How the ‘Candy Bomber’ touched and changed lives
SALT LAKE CITY — From people in Germany to Hill Air Force base, condolences and memories are being posted following news of the death of the Utah man known as the ‘Candy Bomber.’
Gail Halvorsen was 101 years old.
The history behind his famous name
In 1948, Halvorsen was a young cargo plane pilot on a mission to bring supplies to war-ravaged Berlin. Moved by what he saw while he was on the ground, Halvorsen began dropping candy to the children outside of the base before landing.
One of those children was Regina Loveley, who lived there at the time.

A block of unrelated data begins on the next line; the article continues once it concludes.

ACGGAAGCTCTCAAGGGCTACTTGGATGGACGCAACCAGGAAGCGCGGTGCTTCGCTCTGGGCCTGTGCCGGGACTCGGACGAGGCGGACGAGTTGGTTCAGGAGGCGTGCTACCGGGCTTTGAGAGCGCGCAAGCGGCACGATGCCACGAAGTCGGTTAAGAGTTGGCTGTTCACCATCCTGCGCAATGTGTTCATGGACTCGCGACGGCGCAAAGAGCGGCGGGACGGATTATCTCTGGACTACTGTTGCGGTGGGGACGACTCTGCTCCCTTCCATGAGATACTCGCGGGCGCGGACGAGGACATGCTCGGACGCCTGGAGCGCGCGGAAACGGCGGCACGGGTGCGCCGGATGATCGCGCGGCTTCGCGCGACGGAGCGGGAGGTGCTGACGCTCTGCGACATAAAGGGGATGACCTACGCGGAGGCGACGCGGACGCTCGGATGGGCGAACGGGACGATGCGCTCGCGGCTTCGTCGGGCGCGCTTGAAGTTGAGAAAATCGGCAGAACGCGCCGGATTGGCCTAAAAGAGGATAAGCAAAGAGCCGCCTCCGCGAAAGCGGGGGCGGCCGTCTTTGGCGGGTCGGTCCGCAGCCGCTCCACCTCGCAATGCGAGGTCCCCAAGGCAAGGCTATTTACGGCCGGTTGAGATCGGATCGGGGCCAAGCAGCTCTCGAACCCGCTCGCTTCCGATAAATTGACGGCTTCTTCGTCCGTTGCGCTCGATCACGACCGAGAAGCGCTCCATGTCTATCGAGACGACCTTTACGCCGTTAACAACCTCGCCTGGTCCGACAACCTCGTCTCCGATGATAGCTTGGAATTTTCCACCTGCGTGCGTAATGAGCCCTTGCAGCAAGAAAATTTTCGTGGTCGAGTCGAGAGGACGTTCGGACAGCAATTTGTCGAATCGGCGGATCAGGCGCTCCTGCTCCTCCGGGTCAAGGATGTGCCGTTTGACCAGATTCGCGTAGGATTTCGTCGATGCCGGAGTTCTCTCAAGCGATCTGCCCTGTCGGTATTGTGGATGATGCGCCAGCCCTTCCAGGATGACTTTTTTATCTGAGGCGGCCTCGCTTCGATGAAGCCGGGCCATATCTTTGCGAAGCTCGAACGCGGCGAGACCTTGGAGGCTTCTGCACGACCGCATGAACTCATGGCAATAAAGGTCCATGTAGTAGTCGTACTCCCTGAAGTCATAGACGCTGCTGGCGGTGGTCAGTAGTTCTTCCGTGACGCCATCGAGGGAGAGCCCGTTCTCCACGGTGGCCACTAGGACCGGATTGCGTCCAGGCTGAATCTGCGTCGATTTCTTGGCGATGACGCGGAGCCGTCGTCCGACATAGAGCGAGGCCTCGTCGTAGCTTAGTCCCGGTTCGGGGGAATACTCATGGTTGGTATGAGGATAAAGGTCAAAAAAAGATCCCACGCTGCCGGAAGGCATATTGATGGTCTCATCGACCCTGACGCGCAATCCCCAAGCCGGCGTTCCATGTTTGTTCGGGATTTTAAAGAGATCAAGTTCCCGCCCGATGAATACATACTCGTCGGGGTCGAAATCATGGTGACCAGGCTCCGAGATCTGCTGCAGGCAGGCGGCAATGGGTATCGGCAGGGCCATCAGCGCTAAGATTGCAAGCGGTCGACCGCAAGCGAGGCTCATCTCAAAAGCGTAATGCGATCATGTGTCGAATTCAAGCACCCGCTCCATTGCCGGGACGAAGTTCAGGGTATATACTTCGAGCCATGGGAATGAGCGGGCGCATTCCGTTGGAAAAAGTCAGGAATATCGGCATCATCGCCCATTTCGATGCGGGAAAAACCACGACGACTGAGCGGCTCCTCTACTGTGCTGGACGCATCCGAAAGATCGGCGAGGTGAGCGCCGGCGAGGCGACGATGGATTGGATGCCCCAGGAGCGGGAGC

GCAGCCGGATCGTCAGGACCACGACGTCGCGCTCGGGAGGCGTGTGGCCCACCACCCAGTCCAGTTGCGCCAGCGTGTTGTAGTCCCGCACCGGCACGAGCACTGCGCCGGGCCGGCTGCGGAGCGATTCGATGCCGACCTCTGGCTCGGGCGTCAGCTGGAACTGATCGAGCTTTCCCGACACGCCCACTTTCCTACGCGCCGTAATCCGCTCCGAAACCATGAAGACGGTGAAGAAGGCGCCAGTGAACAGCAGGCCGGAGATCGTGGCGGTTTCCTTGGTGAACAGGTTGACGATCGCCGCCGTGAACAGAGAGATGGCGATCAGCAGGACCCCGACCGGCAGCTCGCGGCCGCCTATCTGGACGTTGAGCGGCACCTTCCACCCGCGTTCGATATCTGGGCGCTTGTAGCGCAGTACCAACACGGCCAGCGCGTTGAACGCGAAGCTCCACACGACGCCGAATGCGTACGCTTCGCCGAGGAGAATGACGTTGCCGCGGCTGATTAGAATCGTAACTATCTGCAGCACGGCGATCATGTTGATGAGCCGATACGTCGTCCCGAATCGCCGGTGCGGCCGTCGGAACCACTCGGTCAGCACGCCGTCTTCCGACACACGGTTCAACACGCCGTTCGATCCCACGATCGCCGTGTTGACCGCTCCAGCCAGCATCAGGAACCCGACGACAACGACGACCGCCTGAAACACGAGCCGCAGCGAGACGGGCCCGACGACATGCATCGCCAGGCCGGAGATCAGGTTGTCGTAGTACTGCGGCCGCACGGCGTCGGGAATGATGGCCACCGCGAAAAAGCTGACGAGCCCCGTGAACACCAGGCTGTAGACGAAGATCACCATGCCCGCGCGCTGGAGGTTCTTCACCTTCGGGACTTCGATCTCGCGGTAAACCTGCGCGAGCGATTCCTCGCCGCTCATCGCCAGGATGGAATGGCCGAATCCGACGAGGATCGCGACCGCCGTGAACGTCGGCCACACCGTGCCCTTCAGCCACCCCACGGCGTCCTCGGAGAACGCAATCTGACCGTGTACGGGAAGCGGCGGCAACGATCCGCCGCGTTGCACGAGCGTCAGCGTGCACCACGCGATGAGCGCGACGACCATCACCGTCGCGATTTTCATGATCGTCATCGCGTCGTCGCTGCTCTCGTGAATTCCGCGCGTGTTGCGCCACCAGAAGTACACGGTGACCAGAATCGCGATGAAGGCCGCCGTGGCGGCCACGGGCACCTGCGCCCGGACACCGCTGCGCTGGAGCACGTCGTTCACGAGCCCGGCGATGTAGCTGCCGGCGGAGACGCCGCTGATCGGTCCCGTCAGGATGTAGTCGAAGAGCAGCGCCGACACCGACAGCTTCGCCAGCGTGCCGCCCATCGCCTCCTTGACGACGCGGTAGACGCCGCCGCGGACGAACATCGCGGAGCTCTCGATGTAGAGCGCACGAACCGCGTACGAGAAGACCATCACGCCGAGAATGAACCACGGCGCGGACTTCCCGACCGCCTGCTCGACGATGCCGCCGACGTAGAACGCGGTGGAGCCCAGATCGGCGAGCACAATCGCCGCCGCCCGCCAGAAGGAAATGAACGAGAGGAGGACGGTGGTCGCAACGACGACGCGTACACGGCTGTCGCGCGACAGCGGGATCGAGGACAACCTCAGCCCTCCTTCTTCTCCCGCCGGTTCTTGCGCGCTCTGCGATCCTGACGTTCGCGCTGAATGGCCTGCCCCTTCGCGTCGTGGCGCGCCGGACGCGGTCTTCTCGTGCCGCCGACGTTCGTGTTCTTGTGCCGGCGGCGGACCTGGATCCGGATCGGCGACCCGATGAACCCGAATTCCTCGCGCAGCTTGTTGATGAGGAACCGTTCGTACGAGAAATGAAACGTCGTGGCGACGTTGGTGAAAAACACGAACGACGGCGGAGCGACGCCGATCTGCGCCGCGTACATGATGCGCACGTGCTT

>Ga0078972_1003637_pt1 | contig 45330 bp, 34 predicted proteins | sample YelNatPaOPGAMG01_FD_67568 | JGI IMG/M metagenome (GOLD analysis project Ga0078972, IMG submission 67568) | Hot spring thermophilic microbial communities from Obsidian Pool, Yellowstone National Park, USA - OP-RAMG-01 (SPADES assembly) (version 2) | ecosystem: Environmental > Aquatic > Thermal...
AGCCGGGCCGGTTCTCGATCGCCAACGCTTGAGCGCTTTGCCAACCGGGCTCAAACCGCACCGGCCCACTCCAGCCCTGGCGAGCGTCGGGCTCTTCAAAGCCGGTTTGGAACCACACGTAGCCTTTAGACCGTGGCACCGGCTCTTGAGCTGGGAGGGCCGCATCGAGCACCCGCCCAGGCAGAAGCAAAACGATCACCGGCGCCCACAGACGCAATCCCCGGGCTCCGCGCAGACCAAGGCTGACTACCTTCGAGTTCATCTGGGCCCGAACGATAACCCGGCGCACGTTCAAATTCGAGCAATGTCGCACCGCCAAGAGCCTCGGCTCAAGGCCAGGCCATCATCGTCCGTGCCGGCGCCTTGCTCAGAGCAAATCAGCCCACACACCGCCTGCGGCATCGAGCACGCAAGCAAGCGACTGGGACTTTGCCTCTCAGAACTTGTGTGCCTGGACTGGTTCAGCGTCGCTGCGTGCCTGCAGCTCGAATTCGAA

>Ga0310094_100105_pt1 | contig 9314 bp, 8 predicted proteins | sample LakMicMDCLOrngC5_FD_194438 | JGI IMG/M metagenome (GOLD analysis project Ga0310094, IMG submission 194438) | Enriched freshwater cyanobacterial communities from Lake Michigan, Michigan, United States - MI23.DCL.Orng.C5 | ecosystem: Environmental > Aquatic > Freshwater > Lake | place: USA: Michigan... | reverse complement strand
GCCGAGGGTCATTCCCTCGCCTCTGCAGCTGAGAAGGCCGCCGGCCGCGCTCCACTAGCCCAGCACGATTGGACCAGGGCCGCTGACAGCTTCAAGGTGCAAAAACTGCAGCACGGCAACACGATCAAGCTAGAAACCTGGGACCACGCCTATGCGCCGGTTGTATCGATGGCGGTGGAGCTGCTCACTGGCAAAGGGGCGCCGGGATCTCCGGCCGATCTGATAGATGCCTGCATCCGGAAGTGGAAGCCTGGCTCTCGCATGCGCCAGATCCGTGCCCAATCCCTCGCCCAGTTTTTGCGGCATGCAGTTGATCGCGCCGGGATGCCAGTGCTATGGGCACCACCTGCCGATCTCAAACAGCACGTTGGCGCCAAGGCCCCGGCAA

“I do have memories of broken buildings, bombed-out buildings, rats in the streets, severe hunger, and Americans being my friends,” Loveley said.
She remembers getting her hands on a stick of gum and thinking it was the most wonderful treat in the world. But she said it went beyond what she was tasting.
“It gave me hope. And hope is probably the best gift he could have given us at this time,” she said.
Lovely decided she would move to the United States. She said that she vowed that she’d one day find the candy bomber – also known as “uncle wiggly wings” because he’d dip the wings of his cargo planes to signal the children he was there.
“He’s been my lifelong hero, and I’ve never met anybody kinder, more understanding, more giving. As I child, I had him on a pedestal,” Loveley said.
In July of 2020, Halvorsen marked the 72nd anniversary of the first candy drop. He died surrounded by family on Wednesday. Gail B. Halverson was 101.
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